This stage will include a review of the draft policies and procedure document, as well as recommendations and approval. The format of the draft document will be classified and numbered by the administrative services analyst. Once the administrative services analyst completes the classification and numbering, they will return it to the policyholder with the required revisions.
The draft policies and procedure document will then be presented to the executive team for review and approval. The executive team will look at the draft policies and procedures and provide feedback on it, including the modifications required. Once revised, the policyholder will send the draft document back to the executive team, who will approve it once satisfied.
The policyholder may require the approval of the draft document from the board of governors, especially if it contains policies and procedures touching on governance.
Once the board of governors approves the draft document, it is returned to the administration services analyst, who will generate a final copy of the policy and procedure document. The policyholder will then sign the document. The administration services analyst will retain final copies of the policies and procedures and note the dates approved by the executive team and board of governors.
The administrator and the policyholder will communicate the policies and procedures and ensure that those impacted by then comprehend the content. This will require in-depth consultation with the communication department, as well as employees.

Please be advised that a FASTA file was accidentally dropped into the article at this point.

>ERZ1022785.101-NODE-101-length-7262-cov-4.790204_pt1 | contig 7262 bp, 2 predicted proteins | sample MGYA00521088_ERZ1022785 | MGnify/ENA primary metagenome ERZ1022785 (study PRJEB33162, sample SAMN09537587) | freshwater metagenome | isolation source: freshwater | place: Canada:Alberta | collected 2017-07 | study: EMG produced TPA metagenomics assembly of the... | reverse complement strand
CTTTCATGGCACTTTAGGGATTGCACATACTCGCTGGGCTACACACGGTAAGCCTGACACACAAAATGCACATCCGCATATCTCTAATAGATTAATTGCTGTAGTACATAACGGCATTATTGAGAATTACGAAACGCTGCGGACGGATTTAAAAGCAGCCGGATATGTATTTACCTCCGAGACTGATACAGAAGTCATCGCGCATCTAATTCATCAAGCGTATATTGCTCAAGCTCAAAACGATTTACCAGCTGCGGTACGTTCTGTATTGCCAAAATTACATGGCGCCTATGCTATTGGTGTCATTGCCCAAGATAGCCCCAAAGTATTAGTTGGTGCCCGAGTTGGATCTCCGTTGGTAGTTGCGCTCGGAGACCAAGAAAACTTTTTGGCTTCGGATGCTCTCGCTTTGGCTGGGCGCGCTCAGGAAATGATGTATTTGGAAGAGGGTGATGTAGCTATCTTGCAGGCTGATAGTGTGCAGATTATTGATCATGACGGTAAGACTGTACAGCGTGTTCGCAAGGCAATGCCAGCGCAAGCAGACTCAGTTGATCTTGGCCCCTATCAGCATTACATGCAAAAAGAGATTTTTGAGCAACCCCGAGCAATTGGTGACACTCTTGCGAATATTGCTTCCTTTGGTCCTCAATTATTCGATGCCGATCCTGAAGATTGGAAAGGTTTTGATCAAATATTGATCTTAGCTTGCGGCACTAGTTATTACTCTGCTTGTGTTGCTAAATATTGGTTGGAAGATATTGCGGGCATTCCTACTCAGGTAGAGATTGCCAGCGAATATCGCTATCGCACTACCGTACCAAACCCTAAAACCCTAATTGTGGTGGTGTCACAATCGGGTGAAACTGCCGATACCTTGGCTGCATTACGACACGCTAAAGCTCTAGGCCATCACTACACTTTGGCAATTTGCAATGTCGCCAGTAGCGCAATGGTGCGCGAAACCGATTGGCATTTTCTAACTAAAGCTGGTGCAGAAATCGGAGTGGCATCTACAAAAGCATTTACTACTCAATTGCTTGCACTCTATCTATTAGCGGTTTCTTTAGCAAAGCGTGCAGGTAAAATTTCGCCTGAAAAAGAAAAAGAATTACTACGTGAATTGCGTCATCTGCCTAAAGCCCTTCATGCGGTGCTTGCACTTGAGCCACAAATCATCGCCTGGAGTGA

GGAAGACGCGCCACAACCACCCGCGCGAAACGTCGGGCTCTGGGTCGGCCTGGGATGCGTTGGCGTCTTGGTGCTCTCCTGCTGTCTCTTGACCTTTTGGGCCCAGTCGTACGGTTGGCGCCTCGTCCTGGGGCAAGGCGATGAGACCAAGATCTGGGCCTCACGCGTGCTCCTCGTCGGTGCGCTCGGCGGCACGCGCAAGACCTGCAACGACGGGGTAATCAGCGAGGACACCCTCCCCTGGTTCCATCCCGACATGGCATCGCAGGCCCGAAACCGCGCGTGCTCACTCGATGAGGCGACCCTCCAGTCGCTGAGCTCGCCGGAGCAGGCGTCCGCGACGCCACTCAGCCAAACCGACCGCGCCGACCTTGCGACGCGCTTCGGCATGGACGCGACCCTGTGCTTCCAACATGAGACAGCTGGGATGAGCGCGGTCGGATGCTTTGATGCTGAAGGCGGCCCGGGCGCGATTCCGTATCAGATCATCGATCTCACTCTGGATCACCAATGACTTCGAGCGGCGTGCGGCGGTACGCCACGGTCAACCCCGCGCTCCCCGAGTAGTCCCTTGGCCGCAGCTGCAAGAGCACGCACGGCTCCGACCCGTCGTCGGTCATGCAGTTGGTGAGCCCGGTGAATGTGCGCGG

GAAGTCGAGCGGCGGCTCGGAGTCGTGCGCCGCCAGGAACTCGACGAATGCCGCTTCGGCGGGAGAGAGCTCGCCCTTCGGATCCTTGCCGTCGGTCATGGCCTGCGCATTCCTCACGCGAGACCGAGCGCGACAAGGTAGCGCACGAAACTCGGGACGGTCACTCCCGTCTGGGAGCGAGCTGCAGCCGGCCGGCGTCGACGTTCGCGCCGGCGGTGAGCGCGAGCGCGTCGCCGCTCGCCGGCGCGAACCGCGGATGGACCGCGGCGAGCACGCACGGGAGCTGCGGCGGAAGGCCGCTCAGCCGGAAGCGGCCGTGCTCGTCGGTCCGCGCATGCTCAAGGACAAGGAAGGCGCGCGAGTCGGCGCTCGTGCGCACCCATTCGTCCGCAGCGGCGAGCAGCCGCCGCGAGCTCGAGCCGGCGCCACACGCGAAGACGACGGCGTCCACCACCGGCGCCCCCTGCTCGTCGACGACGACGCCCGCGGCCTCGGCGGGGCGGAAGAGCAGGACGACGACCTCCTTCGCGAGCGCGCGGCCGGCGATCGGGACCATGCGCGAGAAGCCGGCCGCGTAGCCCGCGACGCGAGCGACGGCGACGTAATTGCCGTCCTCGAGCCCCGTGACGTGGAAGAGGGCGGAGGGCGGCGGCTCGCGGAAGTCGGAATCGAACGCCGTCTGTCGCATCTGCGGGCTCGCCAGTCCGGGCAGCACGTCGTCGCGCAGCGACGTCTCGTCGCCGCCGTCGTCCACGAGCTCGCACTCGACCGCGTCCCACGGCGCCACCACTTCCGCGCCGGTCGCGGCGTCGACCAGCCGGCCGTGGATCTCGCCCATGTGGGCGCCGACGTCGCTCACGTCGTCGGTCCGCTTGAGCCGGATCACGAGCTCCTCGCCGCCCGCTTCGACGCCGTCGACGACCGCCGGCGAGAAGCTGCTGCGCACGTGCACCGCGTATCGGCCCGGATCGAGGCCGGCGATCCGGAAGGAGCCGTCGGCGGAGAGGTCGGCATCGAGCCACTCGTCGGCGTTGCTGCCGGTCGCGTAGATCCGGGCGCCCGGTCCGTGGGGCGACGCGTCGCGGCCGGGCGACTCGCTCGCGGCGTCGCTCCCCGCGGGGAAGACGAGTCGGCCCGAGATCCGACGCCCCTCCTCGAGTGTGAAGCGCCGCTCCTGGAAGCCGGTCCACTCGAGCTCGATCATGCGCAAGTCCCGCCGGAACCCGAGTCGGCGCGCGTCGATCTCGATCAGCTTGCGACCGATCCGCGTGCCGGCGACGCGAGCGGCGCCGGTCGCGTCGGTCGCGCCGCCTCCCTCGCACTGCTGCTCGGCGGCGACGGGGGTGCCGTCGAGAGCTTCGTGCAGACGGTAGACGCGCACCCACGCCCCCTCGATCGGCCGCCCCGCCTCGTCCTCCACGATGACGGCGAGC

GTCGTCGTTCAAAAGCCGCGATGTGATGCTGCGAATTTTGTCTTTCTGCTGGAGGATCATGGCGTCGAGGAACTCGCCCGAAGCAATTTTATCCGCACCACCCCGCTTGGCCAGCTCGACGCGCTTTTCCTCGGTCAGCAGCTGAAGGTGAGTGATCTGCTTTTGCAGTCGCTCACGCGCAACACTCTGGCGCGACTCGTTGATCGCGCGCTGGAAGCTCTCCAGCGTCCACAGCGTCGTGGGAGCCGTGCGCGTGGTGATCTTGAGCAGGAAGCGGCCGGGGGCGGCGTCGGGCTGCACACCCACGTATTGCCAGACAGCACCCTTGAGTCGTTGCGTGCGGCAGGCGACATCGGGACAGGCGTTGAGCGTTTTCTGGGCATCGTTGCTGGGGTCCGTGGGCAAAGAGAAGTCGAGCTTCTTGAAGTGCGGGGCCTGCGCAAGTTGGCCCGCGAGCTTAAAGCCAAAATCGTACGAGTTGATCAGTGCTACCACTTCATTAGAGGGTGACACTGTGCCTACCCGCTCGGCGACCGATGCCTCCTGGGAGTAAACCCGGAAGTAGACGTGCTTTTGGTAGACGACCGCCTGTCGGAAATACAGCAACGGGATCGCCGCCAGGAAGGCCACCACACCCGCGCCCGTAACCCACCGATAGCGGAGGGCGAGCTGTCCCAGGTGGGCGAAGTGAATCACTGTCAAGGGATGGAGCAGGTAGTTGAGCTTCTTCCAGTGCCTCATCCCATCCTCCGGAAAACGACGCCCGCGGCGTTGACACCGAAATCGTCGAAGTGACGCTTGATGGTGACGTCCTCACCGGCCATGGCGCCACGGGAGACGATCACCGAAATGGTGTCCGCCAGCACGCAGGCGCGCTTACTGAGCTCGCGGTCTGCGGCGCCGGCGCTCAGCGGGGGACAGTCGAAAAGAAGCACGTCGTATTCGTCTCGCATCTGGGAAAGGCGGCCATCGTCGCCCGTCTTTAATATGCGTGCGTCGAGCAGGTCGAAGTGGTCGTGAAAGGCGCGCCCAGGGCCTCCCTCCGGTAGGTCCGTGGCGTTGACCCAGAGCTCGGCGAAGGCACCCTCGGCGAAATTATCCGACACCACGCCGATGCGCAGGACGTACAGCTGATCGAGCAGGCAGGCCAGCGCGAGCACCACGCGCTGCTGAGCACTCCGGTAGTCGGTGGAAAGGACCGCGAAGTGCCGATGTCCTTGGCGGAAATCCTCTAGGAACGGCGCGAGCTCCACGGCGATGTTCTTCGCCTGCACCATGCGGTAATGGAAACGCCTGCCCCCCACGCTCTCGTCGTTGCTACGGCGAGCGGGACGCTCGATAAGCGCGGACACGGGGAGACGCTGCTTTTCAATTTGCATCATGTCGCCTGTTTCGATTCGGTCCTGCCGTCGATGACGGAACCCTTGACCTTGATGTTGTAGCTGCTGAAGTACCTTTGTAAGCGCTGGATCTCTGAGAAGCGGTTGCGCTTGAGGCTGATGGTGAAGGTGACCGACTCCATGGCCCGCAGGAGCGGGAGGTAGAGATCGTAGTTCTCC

Once employees have understood the policies and procedures, all the approved policies and procedures will be posted on the business or company website (on the policy and procedure page). The document will also be available in PDF format.
5. Final review
The administrator will ensure compliance with the policies and procedures by monitoring their implementation. If issues come up when monitoring implementation, further clarification, training, and communications may be initiated.
The policies and procedures will be reviewed time after time based on the time frames established in the development stage. The appropriate number of times policies and procedures should be review is once every five years.
The policies and procedures should be updated during the review period. Minor changes to the policies and procedures need not go through the review and approval process. The policyholder can make them. However, all the revised changes must be sent to the executive team to determine the next steps.
Developing policies and procedures is a complex and dynamic process. It requires cooperation and commitment of the executive, policyholder, stakeholders and the employees. But when developed and implemented the right way, the business or company can run efficiently, and achieve its goals easily. It can also help the business or company comply with the legal and social environment it operates in and cultivate good relationships with its employees and customers.